Namibia Digital Repository

Browse Items (35 total)

Human Development Co-operation (HDC-op) has been a part of the international community for a few decades but not everyone agrees on what HDC-op is supposed to achieve. A group of people believes that HDC-op should aim at promoting human rights.…

Namibia has since gaining its independence managed to build a strong mining industry and a solid regulatory framework to govern it. Many foreign investors have looked to Namibia’s mining industry to invest in this growing sector over the years.…

"The struggle for Namibian independence is not one that has generated widespread attention or support from the people of the Western industrialised countries. Much of this apathy is due, no doubt, to the failure of Western media corporations to…

"The starting point for this article was research conducted on the tension between cultural rights and gender equality within the Human Rights and Documentation Centre (HRDC)3 of the University of Namibia’s Faculty of Law in 2007 and 2008. The…

"This article starts with a discussion of the different historical mechanisms that have been developed for recording customary law: codifications, restatements and case law systems. It will analyze and compare their goals and rationales, their…

"The Namibian customary system and its administration was severely gender imbalanced and both opponents and proponents of gender equality long believed that women’s rights and traditional rule were eternal foes. Whether or not this was the case in…

This paper is concerned with the emergence and making of a criminal case in Kaoko between 1929 and 19357 and its bearing on the development of colonial native administration in the territory. I first heard of the ‘elephant case’ in interviews I…

The TIPEEG results thus far do not provide reason for too much optimism and the programme is unlikely to reach the targeted 104 000 new (although mostly temporary) jobs. What then are possible options to create thousands of permanent, sustainable and…

Namibia’s experiences with Ramatex to date point to the urgent need to ensure (at the very least) compliance by foreign investors with Namibian laws, regulations, workers’ rights, as well as environmental, health and safety standards. Experiences…

Apart from presenting some interesting country case studies, these were the questions we tried to answer at the FES conference organised in February 2011 in Windhoek. Participants included representatives of governments and civil society from eight…

- The increase in uranium mining projects will certainly lead to more employment opportunities for Namibia and for the Erongo region in particular and there will be potential inflow of migrants into Erongo. Based on conversations with some…

The main aim of the study was to examine the possibilities for trade union intervention in the informal economy. A total of 488 interviews were conducted with operators and workers, as well as trade unionists and informal economy associations in…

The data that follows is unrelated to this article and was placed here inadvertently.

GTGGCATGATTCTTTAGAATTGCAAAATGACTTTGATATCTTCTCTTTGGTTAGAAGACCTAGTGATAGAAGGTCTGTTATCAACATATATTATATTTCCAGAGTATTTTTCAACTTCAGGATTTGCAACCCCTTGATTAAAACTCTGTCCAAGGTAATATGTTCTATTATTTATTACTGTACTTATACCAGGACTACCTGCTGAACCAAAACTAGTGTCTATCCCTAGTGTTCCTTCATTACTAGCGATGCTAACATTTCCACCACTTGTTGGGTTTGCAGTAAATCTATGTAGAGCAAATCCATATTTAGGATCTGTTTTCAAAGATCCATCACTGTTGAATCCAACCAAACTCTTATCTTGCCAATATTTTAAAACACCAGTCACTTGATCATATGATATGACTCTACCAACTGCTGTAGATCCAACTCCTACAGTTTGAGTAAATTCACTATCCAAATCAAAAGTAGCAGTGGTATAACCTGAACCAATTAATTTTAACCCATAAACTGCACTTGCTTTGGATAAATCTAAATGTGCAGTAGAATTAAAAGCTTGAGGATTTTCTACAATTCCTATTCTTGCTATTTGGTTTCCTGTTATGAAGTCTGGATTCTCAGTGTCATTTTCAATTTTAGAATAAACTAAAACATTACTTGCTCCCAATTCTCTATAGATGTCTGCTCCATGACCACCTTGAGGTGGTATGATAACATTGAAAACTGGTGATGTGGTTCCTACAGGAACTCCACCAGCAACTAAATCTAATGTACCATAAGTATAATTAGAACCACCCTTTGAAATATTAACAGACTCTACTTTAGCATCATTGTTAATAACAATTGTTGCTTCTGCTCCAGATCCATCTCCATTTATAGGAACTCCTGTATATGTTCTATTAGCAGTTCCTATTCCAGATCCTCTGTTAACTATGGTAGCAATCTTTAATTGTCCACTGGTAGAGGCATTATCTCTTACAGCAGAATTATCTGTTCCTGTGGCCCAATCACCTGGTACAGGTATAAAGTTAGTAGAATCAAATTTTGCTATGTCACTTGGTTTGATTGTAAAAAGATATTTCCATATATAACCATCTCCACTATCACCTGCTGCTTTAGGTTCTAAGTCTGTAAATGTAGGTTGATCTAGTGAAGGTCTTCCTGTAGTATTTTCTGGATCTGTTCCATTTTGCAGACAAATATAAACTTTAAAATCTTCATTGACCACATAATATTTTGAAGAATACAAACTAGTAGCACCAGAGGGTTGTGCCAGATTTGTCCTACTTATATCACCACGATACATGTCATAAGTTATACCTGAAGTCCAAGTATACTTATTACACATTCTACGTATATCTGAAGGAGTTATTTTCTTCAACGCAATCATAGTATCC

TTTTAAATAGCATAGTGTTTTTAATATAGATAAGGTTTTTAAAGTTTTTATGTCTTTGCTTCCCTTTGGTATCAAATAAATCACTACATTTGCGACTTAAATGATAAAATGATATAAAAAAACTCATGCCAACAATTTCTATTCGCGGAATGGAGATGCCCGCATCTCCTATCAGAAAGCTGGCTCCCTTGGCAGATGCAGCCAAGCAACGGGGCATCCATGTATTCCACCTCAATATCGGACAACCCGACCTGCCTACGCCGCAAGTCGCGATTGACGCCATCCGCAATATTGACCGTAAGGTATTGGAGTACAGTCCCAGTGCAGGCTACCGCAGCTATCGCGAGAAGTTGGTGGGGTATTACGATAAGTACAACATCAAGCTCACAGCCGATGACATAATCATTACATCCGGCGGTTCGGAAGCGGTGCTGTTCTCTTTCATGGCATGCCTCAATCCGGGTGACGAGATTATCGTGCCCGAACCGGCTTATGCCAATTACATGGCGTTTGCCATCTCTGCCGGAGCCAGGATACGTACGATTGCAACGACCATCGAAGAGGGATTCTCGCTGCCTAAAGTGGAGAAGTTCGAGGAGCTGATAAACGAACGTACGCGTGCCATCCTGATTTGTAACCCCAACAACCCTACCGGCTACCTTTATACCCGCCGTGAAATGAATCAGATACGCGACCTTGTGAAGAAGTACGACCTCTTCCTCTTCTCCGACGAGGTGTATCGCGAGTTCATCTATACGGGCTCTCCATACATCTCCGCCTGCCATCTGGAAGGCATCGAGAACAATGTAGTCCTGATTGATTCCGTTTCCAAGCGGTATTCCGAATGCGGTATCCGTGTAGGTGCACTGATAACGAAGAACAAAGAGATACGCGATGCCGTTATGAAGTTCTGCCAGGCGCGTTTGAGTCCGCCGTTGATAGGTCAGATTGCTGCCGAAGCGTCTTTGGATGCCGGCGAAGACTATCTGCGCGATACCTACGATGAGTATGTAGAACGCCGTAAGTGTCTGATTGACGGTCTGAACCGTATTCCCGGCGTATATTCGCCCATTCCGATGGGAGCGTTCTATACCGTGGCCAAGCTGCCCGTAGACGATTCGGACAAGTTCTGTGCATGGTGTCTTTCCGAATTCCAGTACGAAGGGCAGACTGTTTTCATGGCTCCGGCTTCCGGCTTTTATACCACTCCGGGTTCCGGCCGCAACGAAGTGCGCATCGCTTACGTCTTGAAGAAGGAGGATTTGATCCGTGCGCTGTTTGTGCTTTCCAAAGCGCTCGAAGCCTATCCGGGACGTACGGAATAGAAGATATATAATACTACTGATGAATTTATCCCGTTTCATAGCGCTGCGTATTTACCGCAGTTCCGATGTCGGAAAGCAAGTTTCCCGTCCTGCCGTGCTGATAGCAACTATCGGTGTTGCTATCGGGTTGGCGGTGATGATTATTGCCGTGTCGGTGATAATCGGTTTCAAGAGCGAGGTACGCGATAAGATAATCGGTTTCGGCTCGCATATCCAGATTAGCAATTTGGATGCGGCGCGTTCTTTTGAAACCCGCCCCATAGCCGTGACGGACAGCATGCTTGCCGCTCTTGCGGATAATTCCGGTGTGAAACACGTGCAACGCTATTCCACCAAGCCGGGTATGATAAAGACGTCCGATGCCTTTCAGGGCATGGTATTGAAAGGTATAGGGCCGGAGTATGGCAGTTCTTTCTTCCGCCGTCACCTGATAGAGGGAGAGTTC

This booklet will not discuss all aspects in detail but will give a brief overview of Namibia's EPZ programme as well as a profile of the Ramatex Company. The main part of this booklet deals with the experiences of Ramatex workers. All too often…

The main objective of the study was to examine the working conditions of workers at service stations countrywide with a particular focus of exploring the possibility of introducing a minimum wage. Specifically the study aimed to: Examine the…

This study forms part of a broader 10-country case study on Chinese investments in Africa, coordinated and implemented by the African Labour Research Network (ALRN). African trade union leaders identified the topic as a priority area for the labour…

Different San groups share problems of poverty, powerlessness, social disorganisation and marginalisation. In any agrarian society, the problems of poverty and marginalisation are never far removed from those of land and land tenure. The Namibian San…

The “land question” is among the most difficult issues facing independent Namibia. About half of the agricultural land in Namibia is in the hands of about 3 500 whites, while nearly a million blacks live on subsistence farms in the communal…

The charcoal industry is a fairly new industry in Namibia, being an innovative by-product of clearing invader bush. The industry grew significantly in the 2001–2010 period, and has now become an important economic sector. Its development as a…

At independence, apartheid policy was abolished and the new Constitution introduced the right of all Namibians to reside and settle in any part of the country. This provoked a dramatic increase of informal settlement in Windhoek, mostly around…
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